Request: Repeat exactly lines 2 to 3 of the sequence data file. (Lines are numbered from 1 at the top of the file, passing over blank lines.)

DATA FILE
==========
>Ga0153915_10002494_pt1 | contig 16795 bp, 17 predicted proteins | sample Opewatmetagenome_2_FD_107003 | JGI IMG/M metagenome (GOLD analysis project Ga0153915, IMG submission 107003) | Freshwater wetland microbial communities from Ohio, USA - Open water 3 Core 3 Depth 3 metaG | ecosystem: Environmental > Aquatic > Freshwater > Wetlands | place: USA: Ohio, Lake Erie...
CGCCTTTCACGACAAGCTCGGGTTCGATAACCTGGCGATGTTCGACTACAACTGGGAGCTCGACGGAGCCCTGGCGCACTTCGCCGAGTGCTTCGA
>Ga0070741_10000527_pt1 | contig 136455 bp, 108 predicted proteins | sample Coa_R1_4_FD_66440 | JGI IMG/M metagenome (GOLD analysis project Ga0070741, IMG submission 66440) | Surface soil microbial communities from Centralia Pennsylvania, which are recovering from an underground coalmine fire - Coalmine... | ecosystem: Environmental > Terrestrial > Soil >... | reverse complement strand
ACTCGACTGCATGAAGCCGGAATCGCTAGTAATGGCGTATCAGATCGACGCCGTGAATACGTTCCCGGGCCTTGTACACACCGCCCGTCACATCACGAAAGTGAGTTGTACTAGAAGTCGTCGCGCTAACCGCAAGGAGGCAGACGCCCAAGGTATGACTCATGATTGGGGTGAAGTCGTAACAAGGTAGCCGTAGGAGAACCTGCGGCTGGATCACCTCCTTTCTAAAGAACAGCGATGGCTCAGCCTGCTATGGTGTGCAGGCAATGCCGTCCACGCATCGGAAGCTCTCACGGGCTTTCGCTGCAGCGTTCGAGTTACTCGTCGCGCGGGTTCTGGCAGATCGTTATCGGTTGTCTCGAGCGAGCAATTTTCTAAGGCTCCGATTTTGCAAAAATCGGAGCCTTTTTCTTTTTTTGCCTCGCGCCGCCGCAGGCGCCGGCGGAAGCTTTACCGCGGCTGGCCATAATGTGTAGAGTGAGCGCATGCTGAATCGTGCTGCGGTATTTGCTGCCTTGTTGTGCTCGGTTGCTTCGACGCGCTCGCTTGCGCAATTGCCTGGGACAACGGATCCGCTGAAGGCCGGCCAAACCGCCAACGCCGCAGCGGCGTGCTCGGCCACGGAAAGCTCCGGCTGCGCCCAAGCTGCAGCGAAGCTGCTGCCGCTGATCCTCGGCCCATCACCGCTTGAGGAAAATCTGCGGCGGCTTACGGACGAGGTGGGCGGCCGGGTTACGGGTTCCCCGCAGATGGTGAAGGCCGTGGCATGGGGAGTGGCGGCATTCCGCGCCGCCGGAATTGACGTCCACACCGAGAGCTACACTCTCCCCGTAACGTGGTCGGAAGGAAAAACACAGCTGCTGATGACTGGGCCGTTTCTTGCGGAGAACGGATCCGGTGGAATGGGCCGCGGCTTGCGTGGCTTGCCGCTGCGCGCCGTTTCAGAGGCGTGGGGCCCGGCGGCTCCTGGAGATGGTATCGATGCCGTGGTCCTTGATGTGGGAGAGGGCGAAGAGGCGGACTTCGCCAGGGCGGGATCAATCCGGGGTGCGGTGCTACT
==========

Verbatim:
CGCCTTTCACGACAAGCTCGGGTTCGATAACCTGGCGATGTTCGACTACAACTGGGAGCTCGACGGAGCCCTGGCGCACTTCGCCGAGTGCTTCGA
>Ga0070741_10000527_pt1 | contig 136455 bp, 108 predicted proteins | sample Coa_R1_4_FD_66440 | JGI IMG/M metagenome (GOLD analysis project Ga0070741, IMG submission 66440) | Surface soil microbial communities from Centralia Pennsylvania, which are recovering from an underground coalmine fire - Coalmine... | ecosystem: Environmental > Terrestrial > Soil >... | reverse complement strand